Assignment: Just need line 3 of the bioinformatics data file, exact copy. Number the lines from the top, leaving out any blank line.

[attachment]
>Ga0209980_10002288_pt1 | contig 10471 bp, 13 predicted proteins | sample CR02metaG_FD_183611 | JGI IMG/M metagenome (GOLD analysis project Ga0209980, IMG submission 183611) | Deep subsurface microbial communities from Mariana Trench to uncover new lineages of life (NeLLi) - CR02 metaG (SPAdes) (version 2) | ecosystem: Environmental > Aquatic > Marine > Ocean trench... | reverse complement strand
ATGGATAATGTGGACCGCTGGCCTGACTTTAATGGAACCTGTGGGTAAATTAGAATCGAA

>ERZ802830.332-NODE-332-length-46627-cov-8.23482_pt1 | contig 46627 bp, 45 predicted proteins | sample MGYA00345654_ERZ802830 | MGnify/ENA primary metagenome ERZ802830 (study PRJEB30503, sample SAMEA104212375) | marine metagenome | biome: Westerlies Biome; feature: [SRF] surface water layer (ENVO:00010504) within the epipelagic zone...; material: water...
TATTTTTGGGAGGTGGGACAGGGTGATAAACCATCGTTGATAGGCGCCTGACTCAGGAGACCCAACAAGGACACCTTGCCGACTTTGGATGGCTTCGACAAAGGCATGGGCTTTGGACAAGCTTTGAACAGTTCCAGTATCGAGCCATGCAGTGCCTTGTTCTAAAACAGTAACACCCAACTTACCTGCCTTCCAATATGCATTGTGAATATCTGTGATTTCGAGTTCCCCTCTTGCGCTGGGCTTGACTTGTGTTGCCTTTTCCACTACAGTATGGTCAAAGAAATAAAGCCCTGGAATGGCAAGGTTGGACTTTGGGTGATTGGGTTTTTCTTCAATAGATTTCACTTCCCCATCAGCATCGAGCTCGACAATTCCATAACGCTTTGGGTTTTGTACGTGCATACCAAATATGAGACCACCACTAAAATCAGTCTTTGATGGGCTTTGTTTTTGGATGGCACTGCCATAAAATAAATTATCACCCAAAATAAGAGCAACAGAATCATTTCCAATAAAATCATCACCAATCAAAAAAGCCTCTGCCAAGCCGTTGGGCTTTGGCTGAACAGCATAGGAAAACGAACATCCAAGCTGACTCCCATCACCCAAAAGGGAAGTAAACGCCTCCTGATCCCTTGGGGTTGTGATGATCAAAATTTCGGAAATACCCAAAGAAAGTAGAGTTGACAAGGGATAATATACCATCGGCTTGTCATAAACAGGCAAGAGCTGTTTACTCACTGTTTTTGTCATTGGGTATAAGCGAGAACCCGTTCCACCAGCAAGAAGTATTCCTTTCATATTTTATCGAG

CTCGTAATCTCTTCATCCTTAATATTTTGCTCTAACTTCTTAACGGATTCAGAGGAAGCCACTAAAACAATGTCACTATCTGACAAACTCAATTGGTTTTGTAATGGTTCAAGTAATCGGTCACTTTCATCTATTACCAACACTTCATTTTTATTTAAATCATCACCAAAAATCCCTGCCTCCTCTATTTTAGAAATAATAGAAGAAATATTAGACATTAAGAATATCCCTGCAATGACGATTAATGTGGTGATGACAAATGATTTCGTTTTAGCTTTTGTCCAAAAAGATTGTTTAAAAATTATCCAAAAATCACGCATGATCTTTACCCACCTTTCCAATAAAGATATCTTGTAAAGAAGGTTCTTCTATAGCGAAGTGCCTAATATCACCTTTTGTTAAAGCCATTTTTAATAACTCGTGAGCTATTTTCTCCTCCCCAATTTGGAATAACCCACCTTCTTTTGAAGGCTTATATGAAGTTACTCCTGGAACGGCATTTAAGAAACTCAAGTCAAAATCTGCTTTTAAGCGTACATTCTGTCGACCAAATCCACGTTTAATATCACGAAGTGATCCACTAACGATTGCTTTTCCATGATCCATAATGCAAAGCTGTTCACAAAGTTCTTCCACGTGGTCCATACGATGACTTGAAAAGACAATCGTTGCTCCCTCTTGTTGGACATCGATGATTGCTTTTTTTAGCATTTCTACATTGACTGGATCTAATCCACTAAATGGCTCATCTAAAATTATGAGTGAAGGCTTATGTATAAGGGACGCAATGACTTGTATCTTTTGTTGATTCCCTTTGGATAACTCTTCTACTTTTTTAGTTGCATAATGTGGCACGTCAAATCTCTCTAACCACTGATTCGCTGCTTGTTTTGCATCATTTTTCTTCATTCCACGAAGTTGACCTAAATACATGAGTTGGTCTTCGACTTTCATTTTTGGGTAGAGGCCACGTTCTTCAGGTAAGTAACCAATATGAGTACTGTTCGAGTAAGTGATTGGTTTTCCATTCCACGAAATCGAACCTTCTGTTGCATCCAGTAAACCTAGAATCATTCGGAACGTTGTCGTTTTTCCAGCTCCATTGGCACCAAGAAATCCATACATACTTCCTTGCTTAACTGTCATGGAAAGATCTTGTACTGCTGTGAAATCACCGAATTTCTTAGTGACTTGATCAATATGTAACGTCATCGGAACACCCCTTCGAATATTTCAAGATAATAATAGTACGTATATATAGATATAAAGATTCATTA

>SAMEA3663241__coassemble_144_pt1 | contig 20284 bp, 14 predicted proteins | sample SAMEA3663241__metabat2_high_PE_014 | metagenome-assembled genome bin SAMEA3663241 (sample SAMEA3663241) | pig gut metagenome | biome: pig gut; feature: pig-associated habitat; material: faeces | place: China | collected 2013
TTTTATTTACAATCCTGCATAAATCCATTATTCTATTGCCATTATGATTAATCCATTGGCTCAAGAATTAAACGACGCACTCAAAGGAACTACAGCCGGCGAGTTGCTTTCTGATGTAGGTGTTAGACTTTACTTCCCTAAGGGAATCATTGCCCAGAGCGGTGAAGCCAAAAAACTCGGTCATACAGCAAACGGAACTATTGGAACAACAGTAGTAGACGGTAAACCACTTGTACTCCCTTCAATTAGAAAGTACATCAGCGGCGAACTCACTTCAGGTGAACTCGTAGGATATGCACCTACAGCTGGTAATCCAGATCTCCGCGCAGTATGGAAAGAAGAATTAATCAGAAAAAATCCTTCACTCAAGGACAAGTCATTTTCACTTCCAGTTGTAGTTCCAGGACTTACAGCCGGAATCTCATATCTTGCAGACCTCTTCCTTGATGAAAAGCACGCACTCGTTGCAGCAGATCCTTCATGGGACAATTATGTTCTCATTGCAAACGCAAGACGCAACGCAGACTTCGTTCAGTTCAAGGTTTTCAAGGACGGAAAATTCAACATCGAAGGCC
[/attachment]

>ERZ802830.332-NODE-332-length-46627-cov-8.23482_pt1 | contig 46627 bp, 45 predicted proteins | sample MGYA00345654_ERZ802830 | MGnify/ENA primary metagenome ERZ802830 (study PRJEB30503, sample SAMEA104212375) | marine metagenome | biome: Westerlies Biome; feature: [SRF] surface water layer (ENVO:00010504) within the epipelagic zone...; material: water...